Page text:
Judge Christina A. Snyder of the California Central District Court has thrown out the jury’s verdict in a $2.8 million copyright infringement case against Katy Perry. Previously, plaintiff Marcus Gray, known professionally as “Flame,” alleged that Katy Perry et al.’s 8-note ostinato from her song “Dark Horse” infringes on the composition and 8-note ostinato of his song “Joyful Noise.” Plaintiffs claim that this is a “protectable original expression.” The jury previously found Katy Perry guilty of infringement, awarded $2.8 million in damages to Gray and entered judgment in favor of Plaintiffs.
Judge Snyder, upon consideration of the defendant’s motion for judgment as a matter of law filed in October, found that defendants could not be held liable, as there was nothing subject to copyright protection and thus nothing to infringe upon. According to the judge, “the jury’s verdict is against the clear weight of the evidence.”
The recent Ninth Circuit decision favoring Led Zeppelin’s song “Stairway to Heaven” was instructive to Judge Snyder’s consideration of the jury verdict. “A collection of otherwise unprotected elements may be found eligible for copyright protection under the extrinsic test…For a plaintiff that seeks to apply this theory of protection to ‘works where there is a narrow range of available creative choices, the defendant’s work would necessarily have to be ‘virtually identical’ to the plaintiff’s work in order to be substantially similar.’”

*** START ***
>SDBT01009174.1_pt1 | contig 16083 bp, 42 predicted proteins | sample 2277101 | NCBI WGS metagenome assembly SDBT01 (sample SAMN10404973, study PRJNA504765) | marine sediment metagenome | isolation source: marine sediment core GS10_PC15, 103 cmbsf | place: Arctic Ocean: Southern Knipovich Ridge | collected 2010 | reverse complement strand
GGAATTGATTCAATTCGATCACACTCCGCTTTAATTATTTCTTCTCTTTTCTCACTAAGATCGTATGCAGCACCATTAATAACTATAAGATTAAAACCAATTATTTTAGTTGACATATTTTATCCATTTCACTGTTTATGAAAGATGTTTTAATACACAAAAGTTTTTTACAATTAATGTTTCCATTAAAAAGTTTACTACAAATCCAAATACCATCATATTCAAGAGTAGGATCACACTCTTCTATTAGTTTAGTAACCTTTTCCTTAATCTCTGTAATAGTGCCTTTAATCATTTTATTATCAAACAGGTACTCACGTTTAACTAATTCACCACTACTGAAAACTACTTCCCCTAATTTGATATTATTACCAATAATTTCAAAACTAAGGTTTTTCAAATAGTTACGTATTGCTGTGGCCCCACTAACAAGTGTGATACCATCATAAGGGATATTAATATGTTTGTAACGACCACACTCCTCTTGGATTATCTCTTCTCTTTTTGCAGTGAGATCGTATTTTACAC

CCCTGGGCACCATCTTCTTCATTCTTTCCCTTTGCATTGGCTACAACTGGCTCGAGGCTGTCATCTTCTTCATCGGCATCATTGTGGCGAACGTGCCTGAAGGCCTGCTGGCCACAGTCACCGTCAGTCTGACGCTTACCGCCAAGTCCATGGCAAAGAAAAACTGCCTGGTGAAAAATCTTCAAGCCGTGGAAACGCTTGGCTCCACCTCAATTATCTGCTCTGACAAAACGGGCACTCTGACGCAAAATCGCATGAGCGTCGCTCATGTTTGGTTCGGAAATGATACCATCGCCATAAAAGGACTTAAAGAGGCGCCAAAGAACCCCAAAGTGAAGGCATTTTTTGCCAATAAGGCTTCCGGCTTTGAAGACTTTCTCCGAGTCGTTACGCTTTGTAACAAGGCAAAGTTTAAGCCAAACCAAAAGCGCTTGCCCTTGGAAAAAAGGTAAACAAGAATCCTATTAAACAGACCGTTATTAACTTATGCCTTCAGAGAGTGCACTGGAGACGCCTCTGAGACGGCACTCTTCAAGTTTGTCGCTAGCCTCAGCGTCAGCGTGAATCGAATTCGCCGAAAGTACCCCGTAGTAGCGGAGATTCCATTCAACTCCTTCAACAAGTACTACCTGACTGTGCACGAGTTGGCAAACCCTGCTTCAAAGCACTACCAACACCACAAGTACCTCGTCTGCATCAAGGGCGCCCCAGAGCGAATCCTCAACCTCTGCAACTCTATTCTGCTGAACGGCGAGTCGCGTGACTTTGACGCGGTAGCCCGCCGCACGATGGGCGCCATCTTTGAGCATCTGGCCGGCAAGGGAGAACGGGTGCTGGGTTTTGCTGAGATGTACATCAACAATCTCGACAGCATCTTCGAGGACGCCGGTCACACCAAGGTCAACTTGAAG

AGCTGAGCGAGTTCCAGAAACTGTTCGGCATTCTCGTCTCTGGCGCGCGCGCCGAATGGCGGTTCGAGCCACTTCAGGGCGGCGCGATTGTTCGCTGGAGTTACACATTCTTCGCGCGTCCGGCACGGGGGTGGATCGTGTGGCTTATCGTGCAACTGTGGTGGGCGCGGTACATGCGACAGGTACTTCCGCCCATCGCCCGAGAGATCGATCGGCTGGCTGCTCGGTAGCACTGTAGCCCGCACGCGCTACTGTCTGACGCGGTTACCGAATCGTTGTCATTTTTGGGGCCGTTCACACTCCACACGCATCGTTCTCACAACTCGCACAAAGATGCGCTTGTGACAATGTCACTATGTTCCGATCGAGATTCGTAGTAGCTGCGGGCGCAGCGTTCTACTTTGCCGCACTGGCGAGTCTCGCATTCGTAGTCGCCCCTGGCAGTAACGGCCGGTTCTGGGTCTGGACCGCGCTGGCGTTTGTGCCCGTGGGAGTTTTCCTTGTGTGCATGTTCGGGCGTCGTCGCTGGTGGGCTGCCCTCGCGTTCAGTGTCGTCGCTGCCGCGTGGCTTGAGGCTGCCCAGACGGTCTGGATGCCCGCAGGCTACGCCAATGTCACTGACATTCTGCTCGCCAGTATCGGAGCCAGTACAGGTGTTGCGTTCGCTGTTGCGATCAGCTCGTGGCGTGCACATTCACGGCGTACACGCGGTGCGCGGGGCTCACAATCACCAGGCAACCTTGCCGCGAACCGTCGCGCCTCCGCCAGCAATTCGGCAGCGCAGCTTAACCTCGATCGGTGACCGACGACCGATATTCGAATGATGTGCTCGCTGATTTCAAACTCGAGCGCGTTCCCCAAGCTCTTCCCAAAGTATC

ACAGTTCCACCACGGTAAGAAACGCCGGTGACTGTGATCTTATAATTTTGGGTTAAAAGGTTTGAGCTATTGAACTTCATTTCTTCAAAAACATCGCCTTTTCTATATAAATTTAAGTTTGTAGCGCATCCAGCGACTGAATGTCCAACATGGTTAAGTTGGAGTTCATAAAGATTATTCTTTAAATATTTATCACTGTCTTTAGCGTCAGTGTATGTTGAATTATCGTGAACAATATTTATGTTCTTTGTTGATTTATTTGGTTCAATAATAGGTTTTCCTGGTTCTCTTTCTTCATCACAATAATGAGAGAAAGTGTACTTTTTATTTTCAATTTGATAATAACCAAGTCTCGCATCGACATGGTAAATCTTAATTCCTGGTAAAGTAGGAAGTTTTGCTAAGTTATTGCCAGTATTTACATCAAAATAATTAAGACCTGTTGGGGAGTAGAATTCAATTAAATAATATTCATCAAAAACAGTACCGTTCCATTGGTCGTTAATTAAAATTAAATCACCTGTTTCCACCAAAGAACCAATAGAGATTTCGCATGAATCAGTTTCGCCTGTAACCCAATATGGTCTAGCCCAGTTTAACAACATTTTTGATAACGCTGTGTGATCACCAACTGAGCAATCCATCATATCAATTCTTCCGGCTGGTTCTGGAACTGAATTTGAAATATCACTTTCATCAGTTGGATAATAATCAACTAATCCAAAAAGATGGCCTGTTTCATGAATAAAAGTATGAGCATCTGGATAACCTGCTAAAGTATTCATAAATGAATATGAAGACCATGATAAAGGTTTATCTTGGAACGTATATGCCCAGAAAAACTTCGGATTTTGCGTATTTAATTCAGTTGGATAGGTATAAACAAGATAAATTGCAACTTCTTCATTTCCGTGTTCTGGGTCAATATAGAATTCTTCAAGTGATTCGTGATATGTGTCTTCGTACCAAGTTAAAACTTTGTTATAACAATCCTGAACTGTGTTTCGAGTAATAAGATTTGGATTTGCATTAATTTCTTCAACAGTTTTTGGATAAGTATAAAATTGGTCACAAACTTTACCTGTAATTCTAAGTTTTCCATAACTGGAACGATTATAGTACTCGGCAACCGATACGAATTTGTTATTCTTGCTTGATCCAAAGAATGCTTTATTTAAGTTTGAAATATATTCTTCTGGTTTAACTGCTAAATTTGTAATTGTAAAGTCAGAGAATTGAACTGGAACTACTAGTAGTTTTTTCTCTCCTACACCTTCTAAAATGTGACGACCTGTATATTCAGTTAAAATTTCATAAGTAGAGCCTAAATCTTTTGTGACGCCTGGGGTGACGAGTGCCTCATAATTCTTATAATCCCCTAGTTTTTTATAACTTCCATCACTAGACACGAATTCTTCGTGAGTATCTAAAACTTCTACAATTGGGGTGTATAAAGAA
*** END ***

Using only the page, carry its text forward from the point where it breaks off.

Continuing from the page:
The plaintiffs’ musicologist Dr. Todd Decker argued there were several protectable elements in the ostinato. For example, “[t]he length of the ostinato is similar, eight notes. The rhythm of the ostinato is similar. The melodic content, the scale degrees present. The melodic shape so the – the way the melody moves through musical space.” Additionally, he stated that the timbre and the use and placement of the ostinato within the work is similar and recounted 9 similar elements: “(1) a melody built in the minor mode; (2) a phrase length of eight notes; (3) a pitch sequence beginning with ‘3, 3, 3, 3, 2, 2’; (4) a similar resolution to both phrases; (5) a rhythm of eighth notes; (6) a square and even rhythm; (7) the structural use of the phrase as an ostinato; (8) the timbre of the instrumentation; and (9) the notable empty and sparse texture of the compositions.”
The court, however, agreed with the defendants “that the uncontroverted evidence points to only one conclusion: that none of these individual elements are independently protectable.” The court finds that the ostinato and the pitch sequence are commonplace elements and thus unprotectable. The defendants won their motion for judgment as a matter of law because